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This article contains plot spoilers for Twin Peaks: The Final Dossier.


KPJK was a radio station, located about fifteen miles away from Los Alamos, New Mexico.[1]

HistoryEdit

On the night of August 5, 1956, the station was playing the song "My Prayer" by the Platters. One of the Woodsmen entered the station, crushed the receptionist's head and began doing the same with the disc jockey; interrupting the broadcast, he took the microphone and began repeating the following mantra over and over:

"This is the water and this is the well. Drink full and descend. The horse is the white of the eyes and dark within."[2]

Listeners reported hearing "electrical or mechanical word sounds" for six minutes after the station went off the air; many locals reported severe disturbance in their pets or livestock. While hearing the mantra numerous people fell unconscious, including a young Sarah Novack. The Woodsman seemingly stopped only after the hatchling climbed down Sarah's throat; he then proceded to crush the DJ's skull and exited the radio station. When the sounds stopped the station went to dead air, and all of the people regained consciousness. Policemen were solicited by listeners who tried to call the station to no avail, and, upon visiting the station, concluded that the gruesome murders were victims of "extreme blunt force trauma".[1][2]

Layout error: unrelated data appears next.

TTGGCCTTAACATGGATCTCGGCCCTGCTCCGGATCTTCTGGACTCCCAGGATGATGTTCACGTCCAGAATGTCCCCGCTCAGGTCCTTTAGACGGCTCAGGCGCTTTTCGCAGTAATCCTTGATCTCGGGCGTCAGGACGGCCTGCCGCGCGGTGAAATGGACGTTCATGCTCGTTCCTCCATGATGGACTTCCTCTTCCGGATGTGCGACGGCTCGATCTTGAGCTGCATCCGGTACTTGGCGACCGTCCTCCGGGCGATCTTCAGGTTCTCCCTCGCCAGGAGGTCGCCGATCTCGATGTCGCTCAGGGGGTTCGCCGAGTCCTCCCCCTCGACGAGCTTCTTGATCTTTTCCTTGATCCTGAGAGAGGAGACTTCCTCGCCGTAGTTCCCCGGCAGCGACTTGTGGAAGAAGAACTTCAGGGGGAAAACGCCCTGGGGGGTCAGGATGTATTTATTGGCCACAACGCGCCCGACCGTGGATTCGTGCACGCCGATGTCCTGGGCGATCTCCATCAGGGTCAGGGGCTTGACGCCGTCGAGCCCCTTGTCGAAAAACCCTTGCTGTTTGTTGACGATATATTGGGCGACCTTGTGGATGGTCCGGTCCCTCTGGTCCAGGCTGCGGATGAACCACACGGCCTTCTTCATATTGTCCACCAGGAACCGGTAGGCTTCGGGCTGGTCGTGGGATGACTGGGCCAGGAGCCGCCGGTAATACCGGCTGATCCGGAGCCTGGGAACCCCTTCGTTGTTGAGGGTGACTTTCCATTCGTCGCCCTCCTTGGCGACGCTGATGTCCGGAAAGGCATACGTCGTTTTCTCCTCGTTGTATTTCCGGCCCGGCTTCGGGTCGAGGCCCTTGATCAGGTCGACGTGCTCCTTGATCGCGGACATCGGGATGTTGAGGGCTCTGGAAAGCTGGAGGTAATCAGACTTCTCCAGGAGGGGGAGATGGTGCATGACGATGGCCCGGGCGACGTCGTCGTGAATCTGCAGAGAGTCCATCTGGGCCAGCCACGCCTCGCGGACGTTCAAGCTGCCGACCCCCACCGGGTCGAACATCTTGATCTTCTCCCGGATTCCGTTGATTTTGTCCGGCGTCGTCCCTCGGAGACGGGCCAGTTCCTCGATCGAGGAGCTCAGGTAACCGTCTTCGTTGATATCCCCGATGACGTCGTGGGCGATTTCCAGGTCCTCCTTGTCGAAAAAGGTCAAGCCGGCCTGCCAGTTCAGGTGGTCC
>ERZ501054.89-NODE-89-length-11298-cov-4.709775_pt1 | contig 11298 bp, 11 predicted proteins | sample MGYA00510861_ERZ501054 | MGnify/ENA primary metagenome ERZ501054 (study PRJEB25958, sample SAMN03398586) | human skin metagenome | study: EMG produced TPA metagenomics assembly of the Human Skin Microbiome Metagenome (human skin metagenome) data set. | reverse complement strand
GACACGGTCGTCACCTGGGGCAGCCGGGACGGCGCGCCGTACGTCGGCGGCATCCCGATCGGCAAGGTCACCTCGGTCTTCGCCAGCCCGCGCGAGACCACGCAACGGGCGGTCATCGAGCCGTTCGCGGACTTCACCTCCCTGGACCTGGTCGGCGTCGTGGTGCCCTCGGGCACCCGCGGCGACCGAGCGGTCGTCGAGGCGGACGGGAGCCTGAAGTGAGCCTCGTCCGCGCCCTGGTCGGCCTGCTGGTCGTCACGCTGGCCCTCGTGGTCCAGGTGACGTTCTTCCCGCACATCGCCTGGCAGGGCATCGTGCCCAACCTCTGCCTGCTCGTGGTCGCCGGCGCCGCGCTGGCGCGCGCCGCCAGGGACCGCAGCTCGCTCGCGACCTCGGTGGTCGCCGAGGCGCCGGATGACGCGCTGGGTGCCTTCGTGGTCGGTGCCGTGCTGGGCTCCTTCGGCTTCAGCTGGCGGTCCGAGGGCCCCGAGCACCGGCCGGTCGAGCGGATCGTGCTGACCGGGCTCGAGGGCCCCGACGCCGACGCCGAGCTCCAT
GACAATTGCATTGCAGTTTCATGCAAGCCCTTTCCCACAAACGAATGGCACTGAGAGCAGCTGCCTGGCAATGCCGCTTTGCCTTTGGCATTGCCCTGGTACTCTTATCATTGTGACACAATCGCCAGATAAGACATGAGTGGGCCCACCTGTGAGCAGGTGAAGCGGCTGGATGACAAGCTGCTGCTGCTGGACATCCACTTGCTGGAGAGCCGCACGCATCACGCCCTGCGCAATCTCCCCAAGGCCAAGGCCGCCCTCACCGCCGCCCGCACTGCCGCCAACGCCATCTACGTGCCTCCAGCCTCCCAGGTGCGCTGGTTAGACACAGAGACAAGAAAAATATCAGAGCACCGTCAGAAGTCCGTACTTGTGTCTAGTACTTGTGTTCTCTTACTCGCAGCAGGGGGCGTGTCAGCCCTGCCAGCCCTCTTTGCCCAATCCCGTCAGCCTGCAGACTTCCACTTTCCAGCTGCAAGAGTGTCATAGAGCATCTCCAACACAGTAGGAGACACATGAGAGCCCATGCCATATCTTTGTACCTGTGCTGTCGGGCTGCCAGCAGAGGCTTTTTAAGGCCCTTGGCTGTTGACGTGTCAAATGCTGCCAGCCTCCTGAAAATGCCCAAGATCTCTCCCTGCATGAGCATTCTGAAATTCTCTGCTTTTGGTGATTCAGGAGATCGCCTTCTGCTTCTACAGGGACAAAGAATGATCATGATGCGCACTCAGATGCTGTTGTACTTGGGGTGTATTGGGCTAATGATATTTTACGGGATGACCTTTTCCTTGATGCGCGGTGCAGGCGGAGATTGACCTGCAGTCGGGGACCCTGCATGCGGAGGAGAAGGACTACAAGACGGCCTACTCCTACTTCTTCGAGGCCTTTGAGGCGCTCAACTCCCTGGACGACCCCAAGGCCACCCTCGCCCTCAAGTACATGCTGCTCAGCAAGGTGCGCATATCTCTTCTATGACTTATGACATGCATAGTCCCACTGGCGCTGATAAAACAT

Sarah Novack was one of the two people named in the news reports out of an estimated dozen: she was found unconscious by her parents in her room, and came to senses while she was being taken to the hospital, in the backseat of the family car. Emergency doctors found nothing wrong with the girl, as with the other people they eximined that night, and she was released after a cursory examination.[1]

Behind the ScenesEdit

The scenes inside the KPJK station were filmed in a specially constructed set in New Mexico. Upon visiting the set for the first time, series' director David Lynch stated that he envisioned a simple set for one shot, but instead they had built an authentic radio station, which he joked could be on the air by the following week.[3]

ReferencesEdit